Vanity Fair By William Makepeace Thackeray Chapters 5-7

"So it is, Joe," cried the Baronet, approvingly; "and I'd like to see the man can do me."

"So should oi," said Joe, grinning sulkily, and mounting the Baronet's baggage on the roof of the coach.

"Keep the box for me, Leader," exclaims the Member of Parliament to the coachman; who replied, "Yes, Sir Pitt," with a touch of his hat, and rage in his soul (for he had promised the box to a young gentleman from Cambridge, who would have given a crown to a certainty), and Miss Sharp was accommodated with a back seat inside the carriage, which might be said to be carrying her into the wide world.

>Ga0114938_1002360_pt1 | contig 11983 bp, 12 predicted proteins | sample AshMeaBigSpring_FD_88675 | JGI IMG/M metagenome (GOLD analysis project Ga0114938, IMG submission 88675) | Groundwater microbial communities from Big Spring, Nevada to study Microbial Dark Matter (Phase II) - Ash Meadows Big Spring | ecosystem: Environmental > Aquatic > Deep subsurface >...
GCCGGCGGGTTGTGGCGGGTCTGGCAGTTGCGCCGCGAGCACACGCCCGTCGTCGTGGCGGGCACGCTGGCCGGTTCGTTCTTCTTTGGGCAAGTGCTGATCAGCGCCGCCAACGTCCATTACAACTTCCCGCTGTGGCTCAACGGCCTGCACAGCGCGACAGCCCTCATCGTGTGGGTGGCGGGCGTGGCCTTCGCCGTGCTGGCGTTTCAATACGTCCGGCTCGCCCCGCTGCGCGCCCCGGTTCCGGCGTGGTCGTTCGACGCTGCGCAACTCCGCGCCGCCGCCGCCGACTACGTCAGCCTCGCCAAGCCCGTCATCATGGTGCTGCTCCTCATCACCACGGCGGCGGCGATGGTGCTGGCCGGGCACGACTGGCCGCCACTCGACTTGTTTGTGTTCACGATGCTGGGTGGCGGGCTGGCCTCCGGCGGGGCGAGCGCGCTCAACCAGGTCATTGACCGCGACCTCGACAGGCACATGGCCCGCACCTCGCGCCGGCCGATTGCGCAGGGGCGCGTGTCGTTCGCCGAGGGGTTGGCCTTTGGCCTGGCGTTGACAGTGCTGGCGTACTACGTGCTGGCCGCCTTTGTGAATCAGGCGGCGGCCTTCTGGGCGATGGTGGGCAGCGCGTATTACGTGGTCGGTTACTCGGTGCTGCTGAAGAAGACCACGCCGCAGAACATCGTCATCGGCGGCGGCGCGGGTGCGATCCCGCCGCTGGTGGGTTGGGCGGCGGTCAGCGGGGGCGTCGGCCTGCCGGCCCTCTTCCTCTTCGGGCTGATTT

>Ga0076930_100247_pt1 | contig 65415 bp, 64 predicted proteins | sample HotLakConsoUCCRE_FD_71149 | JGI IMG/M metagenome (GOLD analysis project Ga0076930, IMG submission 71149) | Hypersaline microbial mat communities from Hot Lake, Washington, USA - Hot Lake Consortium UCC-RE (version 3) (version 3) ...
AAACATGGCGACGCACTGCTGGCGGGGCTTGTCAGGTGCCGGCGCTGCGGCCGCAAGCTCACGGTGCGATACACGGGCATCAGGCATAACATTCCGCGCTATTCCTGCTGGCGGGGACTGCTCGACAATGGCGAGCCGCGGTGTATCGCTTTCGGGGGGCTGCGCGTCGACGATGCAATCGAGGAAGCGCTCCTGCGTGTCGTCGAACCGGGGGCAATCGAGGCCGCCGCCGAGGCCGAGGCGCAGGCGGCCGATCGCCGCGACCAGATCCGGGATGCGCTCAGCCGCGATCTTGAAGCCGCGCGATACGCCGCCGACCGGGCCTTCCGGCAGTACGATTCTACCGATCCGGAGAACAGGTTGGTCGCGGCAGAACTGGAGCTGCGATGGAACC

How the young man from Cambridge sulkily put his five great-coats in front; but was reconciled when little Miss Sharp was made to quit the carriage, and mount up beside him — when he covered her up in one of his Benjamins, and became perfectly good-humoured — how the asthmatic gentleman, the prim lady, who declared upon her sacred honour she had never travelled in a public carriage before (there is always such a lady in a coach — Alas! was; for the coaches, where are they?), and the fat widow with the brandy-bottle, took their places inside — how the porter asked them all for money, and got sixpence from the gentleman and five greasy halfpence from the fat widow — and how the carriage at length drove away — now threading the dark lanes of Aldersgate, anon clattering by the Blue Cupola of St. Paul's, jingling rapidly by the strangers' entry of Fleet-Market, which, with Exeter 'Change, has now departed to the world of shadows — how they passed the White Bear in Piccadilly, and saw the dew rising up from the market-gardens of Knightsbridge — how Turnhamgreen, Brentwood, Bagshot, were passed — need not be told here. But the writer of these pages, who has pursued in former days, and in the same bright weather, the same remarkable journey, cannot but think of it with a sweet and tender regret. Where is the road now, and its merry incidents of life? Is there no Chelsea or Greenwich for the old honest pimple-nosed coachmen? I wonder where are they, those good fellows? Is old Weller alive or dead? and the waiters, yea, and the inns at which they waited, and the cold rounds of beef inside, and the stunted ostler, with his blue nose and clinking pail, where is he, and where is his generation? To those great geniuses now in petticoats, who shall write novels for the beloved reader's children, these men and things will be as much legend and history as Nineveh, or Coeur de Lion, or Jack Sheppard. For them stage-coaches will have become romances — a team of four bays as fabulous as Bucephalus or Black Bess. Ah, how their coats shone, as the stable-men pulled their clothes off, and away they went — ah, how their tails shook, as with smoking sides at the stage's end they demurely walked away into the inn-yard. Alas! we shall never hear the horn sing at midnight, or see the pike-gates fly open any more. Whither, however, is the light four-inside Trafalgar coach carrying us? Let us be set down at Queen's Crawley without further divagation, and see how Miss Rebecca Sharp speeds there.

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